The European Union (EU) has rejected the death sentence handed to 12 Nigerian soldiers by the General Court Martial in Nigeria for alleged mutiny, reports malaysian digest.com, which also quoted allafrica.com.
The EU in a statement issued Thursday on the occasion of the World Day Against Death Penalty condemned all death sentences especially after mass trials as was the case with the Nigerian soldiers.
EU’s Secretary-General, Thorbjørn Jagland, argued that execution had stopped in Europe for close to two decades.
Jagland in the statement said: “On the European and World Day against the Death Penalty, the European Union and the Council of Europe reaffirm their strong and absolute opposition to capital punishment in all cases and under all circumstances, and their commitment to its worldwide abolition.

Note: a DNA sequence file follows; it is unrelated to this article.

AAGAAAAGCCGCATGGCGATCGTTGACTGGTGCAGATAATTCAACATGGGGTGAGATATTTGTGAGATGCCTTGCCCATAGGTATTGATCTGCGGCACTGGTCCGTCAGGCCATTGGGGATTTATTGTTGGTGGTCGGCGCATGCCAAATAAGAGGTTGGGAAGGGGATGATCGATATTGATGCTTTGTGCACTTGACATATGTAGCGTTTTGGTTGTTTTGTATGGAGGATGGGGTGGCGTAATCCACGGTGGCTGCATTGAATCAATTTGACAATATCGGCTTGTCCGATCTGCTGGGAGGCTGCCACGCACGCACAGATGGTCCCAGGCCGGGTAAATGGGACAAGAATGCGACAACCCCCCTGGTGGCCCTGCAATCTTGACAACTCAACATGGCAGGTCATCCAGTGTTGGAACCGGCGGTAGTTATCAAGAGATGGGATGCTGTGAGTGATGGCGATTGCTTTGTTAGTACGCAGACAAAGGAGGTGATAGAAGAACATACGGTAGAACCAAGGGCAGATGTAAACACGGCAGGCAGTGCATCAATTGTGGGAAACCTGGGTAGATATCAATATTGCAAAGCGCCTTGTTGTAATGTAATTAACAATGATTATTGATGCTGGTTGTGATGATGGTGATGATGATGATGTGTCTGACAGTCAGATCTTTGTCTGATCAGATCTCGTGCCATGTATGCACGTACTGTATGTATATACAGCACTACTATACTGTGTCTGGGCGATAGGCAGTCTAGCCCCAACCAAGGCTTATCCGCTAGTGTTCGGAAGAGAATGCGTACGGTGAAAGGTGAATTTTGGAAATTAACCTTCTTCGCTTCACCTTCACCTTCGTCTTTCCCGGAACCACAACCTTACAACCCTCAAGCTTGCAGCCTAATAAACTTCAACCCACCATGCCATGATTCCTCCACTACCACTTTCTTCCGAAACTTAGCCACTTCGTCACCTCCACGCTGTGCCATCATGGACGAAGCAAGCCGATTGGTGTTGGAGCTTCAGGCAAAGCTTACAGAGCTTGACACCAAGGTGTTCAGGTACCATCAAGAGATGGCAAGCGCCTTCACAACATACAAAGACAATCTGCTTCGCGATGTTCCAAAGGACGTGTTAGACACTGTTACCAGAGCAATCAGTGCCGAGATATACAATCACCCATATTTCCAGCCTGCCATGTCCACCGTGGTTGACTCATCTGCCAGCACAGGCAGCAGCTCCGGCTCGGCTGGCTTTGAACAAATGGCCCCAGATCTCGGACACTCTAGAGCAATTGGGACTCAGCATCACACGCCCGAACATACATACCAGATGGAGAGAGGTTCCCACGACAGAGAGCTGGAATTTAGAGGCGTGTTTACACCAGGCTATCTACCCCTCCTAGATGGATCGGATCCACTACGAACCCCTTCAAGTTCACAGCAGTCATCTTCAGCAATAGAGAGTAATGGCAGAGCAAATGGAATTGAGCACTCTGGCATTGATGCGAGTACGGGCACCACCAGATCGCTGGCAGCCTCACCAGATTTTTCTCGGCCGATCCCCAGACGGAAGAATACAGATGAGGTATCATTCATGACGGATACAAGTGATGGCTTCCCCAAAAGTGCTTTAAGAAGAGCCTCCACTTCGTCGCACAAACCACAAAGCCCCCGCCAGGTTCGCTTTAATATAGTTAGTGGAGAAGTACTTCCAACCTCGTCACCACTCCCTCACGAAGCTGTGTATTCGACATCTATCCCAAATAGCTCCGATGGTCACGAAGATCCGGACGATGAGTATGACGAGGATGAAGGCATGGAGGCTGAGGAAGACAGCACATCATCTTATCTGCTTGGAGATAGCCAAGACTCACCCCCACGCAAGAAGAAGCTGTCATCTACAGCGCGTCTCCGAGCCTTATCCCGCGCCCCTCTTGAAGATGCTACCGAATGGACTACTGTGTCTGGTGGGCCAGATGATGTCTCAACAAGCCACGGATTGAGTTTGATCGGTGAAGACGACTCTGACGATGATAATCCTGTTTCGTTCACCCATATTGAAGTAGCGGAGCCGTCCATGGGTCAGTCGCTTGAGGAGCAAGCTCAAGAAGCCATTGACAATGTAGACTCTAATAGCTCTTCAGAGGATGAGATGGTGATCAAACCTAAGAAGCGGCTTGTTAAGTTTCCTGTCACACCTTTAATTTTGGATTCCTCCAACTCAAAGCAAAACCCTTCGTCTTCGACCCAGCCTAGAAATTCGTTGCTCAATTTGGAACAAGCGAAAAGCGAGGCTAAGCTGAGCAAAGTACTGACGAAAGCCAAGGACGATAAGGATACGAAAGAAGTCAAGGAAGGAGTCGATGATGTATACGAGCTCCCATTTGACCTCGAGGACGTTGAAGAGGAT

“We are deeply concerned about setbacks in some countries, such as recent mass trials leading to a vast number of death sentences. No execution has taken place in our member states in the last 17 years.
“The European Union and the Council of Europe welcome the fact that all Member States of the European Union have now ratified both Protocols 6 and 13 to the European Convention on Human Rights, and urge all other European States that have not yet done so to sign and ratify these instruments which aim at the abolition of the death penalty.”
After sentencing 12 soldiers to death for mutiny recently, Nigerian military authorities also court-martialled 97 officers and men for a similar offence last Thursday in Abuja, Nigeria’s capital. The military court would start sitting on Wednesday, 15 October.
The soldiers are facing trial because they allegedly refused to fight the Boko Haram insurgents in northeast Nigeria.